The basic tenet is sound, the difference is experience. Feedback occurs when a particularly frequency of a sound is loud enough out of a sound source (such as a monitor) that it is picked up by a microphone that is feeding that sound source. This results in a loop that increases that frequency and turns it in to a constant tone. To prevent this, we must somehow break the loop by reducing the amount of sound that the microphone hears from the sound source such that the sound source doesn't make the same sound louder than the previous time.

Your gains should never be higher than you need them. The purpose of a gain is to amplify the signal to ensure that you have sufficient signal strength to move through the board without inducing a high noise floor in the signal. It has an ideal value that an experienced sound tech will set it to based on input levels.

With an inexperienced technician however, it is common to turn the gain too high. Additionally, monitors or mains may be too high for the channel. The gain is a quick and easy catch all that will fix the problem in the case where the signal level itself was set too high by a newer tech with less experience to tweak things carefully.

As you gain more experience though, you start setting gains based on the needed signal level. In these cases, you don't want to cut gains because the point of the gain has nothing to do with the output of your speakers. Instead, you want to focus on localizing and correcting the problem.

So now that we are past gain, there is a second problem that can occur, the signal can flat out be too loud in a monitor (or even worse, the main) resulting in a feedback loop. An engineer that isn't experienced with doing monitor mixes may have the monitors louder than they need to (for example, by mixing additively rather than subtractively.) This can result in unneeded feedback, but again, as the tech develops their experience, they will get better at only pushing monitors as loud as they need to.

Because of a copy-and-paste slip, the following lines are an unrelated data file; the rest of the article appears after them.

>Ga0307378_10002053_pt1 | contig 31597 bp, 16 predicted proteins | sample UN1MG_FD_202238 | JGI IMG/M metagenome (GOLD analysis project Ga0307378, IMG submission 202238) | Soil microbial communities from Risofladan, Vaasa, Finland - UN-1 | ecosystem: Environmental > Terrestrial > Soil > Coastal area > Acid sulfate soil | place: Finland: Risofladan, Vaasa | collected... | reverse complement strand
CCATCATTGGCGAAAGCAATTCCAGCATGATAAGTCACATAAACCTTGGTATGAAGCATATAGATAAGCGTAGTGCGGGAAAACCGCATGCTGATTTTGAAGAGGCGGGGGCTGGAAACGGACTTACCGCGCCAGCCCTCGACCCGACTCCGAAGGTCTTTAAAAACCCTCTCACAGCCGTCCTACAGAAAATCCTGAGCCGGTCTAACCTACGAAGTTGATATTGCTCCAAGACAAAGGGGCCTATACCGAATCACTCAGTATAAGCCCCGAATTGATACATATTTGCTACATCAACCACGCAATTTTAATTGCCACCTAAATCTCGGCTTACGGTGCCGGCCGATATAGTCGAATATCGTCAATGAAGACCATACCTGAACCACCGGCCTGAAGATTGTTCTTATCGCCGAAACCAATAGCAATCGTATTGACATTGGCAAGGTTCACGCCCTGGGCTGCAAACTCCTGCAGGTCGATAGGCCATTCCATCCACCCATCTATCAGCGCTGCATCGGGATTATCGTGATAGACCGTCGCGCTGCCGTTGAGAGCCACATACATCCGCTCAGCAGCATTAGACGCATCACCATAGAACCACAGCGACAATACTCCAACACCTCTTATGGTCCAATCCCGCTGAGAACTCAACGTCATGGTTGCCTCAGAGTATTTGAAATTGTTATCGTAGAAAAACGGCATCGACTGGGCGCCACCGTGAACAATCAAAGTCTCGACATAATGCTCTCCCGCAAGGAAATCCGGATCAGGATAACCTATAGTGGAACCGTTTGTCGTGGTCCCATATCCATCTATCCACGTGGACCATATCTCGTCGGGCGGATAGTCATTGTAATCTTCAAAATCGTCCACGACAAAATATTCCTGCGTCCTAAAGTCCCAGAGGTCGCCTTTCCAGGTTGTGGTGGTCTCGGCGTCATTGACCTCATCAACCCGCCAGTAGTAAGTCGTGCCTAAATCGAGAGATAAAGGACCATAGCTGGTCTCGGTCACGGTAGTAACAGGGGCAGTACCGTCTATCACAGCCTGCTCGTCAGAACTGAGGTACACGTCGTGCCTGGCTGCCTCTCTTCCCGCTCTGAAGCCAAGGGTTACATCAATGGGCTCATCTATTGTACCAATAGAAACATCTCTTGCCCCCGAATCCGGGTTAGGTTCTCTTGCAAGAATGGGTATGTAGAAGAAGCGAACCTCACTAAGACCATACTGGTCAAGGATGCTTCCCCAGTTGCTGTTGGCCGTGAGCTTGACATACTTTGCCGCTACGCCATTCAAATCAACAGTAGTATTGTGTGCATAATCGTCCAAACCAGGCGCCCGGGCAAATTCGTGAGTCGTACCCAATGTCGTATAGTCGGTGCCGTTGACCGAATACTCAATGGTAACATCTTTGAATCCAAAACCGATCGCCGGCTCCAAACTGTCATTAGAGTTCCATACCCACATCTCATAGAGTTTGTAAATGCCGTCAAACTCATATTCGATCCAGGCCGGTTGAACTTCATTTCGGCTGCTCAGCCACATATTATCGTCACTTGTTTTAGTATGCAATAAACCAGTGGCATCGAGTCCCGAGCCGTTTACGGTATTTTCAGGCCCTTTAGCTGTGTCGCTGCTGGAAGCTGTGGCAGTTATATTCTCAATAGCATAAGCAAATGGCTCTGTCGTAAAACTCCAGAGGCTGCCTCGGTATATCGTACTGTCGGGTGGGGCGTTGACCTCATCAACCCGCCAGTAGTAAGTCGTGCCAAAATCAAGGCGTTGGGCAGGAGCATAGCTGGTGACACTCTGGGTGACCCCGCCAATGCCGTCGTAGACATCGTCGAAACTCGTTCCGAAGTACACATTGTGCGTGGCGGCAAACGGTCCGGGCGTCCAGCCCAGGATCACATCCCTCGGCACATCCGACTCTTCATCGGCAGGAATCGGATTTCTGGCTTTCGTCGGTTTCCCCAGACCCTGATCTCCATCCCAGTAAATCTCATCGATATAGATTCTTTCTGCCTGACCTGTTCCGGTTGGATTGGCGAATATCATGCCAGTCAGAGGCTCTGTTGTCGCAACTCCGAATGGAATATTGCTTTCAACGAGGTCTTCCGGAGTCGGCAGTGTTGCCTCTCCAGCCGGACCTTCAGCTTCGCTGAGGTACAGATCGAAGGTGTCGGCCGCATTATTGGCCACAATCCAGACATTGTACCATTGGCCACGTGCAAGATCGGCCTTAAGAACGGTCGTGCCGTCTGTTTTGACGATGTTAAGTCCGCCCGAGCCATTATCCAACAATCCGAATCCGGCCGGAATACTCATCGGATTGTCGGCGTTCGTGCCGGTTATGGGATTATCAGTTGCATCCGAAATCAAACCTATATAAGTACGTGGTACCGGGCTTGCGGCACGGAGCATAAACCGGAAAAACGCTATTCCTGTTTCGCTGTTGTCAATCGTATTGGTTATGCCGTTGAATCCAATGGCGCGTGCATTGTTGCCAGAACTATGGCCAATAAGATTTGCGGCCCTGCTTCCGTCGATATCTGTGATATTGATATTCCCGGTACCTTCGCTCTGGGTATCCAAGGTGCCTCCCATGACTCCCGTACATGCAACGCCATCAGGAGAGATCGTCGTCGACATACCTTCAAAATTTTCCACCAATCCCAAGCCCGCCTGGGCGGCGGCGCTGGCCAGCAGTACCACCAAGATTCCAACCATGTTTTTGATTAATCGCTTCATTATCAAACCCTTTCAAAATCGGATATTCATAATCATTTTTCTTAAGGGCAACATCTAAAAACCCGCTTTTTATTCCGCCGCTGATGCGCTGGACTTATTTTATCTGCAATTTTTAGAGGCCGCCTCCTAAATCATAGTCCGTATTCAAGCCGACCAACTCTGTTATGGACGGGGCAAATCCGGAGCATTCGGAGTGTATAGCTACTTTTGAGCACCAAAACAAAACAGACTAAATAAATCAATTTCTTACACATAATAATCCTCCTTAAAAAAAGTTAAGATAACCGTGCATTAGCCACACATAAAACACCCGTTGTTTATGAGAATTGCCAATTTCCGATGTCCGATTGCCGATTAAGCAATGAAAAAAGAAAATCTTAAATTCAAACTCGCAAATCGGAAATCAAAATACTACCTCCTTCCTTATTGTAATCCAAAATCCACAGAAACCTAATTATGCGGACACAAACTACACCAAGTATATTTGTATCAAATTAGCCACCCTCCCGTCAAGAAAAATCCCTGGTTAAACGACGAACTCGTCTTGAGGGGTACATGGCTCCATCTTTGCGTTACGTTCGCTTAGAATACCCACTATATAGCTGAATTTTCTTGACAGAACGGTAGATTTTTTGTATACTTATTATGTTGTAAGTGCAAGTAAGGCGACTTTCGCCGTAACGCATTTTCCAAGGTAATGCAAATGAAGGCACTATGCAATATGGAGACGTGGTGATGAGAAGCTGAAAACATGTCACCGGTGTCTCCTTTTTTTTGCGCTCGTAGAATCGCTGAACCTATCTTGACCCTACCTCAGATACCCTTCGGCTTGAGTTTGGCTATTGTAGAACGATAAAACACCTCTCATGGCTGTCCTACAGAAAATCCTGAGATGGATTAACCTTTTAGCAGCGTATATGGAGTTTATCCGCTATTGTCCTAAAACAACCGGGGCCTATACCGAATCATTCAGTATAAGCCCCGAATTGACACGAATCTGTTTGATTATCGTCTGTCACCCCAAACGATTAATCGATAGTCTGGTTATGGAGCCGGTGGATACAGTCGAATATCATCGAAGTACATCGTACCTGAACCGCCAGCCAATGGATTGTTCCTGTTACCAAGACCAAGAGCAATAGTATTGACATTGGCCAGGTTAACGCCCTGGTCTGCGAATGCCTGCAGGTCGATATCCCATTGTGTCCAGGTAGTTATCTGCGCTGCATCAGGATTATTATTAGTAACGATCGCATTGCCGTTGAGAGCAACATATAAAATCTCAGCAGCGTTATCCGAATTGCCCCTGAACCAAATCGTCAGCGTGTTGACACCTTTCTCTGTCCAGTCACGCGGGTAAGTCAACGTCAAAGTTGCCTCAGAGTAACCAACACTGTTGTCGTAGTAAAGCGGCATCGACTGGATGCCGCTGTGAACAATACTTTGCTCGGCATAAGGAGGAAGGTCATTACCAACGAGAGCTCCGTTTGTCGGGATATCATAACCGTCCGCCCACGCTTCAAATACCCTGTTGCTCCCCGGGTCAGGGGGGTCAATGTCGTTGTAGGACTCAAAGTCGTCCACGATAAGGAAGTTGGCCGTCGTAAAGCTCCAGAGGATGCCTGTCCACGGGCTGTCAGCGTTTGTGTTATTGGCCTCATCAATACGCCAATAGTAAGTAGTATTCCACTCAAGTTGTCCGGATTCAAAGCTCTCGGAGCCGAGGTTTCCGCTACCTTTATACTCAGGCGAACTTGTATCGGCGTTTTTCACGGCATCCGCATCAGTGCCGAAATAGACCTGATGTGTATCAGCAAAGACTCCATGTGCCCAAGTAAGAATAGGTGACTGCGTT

Given that an experienced tech will already have the gain and monitor levels set where they NEED to be, we are left without the option of reducing them further. The gain and monitor levels, by default, should be at the lowest possible levels that maintain the needed strength, both from a signal quality and from a hearing safety perspective.

If you are already at your minimum level and are getting feedback, then one of two things must change. Either the mic or sound source needs to be moved to prevent the problem (or the type of mic changed), or the EQ of the channel or sound source must be altered to prevent the problematic feedback.

Provided it won't interfere with the presentation, the best bet is likely going to be to actually EQ the sound source that is causing the interference (provided it isn't actually an error in the channel EQ) as this will avoid impacting the sound of the channel outside of the problem area. (ie, the sound in the mains will be proper, even if it is off a bit in the monitor.) In some cases, this may not hold true though as the impact of that frequency being altered on other channels in the monitor may not be acceptable. Additionally, in a two board setup (where a dedicated monitor engineer has monitor specific EQs), then the channel EQ is the best place to go straight to.

Altering the EQ, whether on the channel or for the sound source, results in the particular frequency that was being looped to be reduced and the feedback cycle broken with a minimum amount of impact on the overall quality.